Now more than ever, people have access to affordable recording and sampling tools. The entire history of recorded music is available for use, like a vast sampler playground, stretching across the planet and back more than a century. We have the ability to distribute music easily and independently, making it harder for publishers and labels to control what’s released because it no longer goes exclusively through the major label system.

So can you just include some samples on your next album or single without clearing them? It’s possible, but you’ll be breaking the contract you sign with your distributor and record/vinyl manufacturer. If these organizations find out about this, they will be required to remove your music from their service until you can prove that you have legal permission to use the samples.
But what happens if your track starts getting radio play or becomes a hit on YouTube? Suddenly attention will be paid to this, which means that the publishers and labels who own the copyrights to the samples will act. Once you violate their copyright by distributing the song illegally, they can sue you for infringement, force you to pay huge fines, and stop distributing the song.
This would be extremely unpleasant. Therefore, if possible, legalize your samples. If this doesn’t work, it’s better to come up with another musical element that can replace the sample (preferably one that you compose and record yourself to avoid similar problems in the future).

Library of pre-cleared samples

If you need to replace a sample with one that you can legally use, contact TrackLib. This is a music service that provides a huge library of samples that you can license for use in your tracks.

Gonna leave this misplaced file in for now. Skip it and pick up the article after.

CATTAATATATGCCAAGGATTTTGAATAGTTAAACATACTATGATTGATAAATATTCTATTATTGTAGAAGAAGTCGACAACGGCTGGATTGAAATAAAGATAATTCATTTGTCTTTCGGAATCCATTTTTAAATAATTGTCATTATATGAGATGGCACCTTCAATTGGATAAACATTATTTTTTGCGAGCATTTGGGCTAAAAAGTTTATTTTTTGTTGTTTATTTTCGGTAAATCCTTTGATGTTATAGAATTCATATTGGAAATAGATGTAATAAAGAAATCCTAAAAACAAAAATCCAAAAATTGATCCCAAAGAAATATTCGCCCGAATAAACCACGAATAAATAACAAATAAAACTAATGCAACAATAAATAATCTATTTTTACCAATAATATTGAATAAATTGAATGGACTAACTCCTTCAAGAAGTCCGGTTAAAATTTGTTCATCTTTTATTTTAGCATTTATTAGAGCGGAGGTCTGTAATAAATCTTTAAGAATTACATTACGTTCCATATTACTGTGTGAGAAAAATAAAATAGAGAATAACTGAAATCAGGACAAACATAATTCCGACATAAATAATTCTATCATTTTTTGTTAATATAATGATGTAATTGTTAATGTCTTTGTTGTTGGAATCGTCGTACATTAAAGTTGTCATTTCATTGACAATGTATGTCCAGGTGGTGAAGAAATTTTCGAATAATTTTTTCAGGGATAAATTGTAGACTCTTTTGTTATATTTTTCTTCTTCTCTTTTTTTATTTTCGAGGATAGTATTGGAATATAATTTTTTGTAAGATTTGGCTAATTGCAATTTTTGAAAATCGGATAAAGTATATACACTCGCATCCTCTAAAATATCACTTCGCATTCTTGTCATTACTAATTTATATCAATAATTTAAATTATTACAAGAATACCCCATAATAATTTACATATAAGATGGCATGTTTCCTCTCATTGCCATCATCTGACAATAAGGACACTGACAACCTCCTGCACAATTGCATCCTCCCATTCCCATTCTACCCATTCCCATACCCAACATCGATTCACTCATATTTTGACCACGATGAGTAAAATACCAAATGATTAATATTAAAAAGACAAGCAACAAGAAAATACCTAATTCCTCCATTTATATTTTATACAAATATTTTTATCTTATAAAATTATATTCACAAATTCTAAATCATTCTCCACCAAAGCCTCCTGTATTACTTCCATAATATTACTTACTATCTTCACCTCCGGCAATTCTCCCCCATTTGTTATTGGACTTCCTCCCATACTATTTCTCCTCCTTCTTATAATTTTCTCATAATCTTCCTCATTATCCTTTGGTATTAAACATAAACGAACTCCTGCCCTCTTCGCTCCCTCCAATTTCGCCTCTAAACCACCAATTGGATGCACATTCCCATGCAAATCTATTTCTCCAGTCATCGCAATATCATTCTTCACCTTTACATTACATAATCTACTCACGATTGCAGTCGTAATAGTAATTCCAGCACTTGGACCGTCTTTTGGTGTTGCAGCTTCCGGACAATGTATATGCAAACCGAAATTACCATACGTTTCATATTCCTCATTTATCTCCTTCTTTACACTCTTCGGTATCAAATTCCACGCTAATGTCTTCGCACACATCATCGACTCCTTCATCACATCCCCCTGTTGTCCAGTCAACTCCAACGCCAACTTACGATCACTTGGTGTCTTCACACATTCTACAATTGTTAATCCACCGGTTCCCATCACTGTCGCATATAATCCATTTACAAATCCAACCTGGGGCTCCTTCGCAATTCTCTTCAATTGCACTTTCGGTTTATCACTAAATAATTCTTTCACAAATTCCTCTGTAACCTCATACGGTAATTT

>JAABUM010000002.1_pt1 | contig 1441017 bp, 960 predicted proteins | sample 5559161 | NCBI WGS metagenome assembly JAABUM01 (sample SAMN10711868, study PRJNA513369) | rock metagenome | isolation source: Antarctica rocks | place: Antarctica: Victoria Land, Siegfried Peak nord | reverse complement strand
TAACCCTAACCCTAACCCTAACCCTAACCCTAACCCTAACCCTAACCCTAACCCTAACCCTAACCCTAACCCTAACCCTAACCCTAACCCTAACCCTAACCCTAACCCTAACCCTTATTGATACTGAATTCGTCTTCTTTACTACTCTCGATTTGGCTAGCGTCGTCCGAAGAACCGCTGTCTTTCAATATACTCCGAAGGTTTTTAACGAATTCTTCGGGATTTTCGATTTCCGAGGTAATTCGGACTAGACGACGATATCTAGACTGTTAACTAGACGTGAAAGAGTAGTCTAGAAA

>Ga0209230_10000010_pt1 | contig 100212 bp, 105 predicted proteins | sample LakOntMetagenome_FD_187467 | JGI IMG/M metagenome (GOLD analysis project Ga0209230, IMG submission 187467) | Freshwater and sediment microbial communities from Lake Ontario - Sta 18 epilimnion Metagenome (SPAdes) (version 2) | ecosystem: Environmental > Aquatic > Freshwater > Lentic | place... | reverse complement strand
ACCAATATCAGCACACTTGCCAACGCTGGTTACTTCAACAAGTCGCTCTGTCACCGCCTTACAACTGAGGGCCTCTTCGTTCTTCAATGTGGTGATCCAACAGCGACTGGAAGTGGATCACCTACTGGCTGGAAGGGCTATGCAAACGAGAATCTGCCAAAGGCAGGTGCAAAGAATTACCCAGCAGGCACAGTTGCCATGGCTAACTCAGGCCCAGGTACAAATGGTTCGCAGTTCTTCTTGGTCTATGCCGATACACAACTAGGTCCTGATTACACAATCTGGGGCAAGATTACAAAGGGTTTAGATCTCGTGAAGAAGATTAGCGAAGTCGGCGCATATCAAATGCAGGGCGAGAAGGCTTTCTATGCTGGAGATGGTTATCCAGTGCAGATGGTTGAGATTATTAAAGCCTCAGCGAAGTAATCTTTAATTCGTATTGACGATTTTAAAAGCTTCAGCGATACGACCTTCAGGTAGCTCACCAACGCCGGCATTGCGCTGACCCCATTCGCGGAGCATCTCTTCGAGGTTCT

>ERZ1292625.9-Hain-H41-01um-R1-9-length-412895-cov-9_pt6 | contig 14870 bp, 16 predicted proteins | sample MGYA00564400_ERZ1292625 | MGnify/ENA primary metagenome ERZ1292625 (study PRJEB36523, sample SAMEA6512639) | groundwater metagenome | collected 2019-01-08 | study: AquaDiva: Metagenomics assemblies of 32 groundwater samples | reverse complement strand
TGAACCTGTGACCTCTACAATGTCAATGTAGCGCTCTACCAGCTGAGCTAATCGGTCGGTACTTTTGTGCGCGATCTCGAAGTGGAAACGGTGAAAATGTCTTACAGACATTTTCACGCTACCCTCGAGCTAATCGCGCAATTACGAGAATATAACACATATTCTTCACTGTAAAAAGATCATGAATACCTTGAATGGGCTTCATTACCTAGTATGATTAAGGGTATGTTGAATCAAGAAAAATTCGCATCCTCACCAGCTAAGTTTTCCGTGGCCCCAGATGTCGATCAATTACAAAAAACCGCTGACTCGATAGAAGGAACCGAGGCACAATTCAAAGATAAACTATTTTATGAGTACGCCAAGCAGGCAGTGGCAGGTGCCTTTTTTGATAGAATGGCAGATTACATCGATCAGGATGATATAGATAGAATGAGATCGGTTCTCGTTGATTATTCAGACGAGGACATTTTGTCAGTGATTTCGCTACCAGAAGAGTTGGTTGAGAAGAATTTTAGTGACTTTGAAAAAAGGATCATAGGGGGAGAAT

Finally, if you’re determined to use a groove, riff, vocal lick, or sample from another song in your music, you can re-record the sample yourself. This way, you will avoid having to negotiate the use of the master and will only deal with the publisher. Coordinating a sample with a publisher isn’t always easy, but at least it cuts the work in half!

How to properly sample melodies and legalize their use?

Sampling melodies is a common practice in modern music. However, when using samples, especially from famous or copyrighted compositions, it is important to properly file copyrights to avoid legal issues.

Let’s look at some frequently asked questions about sampling tunes and provide tips on how to comply with copyright laws.

1. What is melody sampling?

Melody sampling is the process of using fragments of sound recordings of other compositions to create a new musical work. This can include individual chords, riffs, or even entire passages from other songs.

2. What copyrights are involved in sampling?

Sampling a melody involves elements of other copyrighted compositions. This may include rights to the music, lyrics, and the sound recording of the song itself. When using samples, you must be aware of these rights and obtain permission from the copyright holders.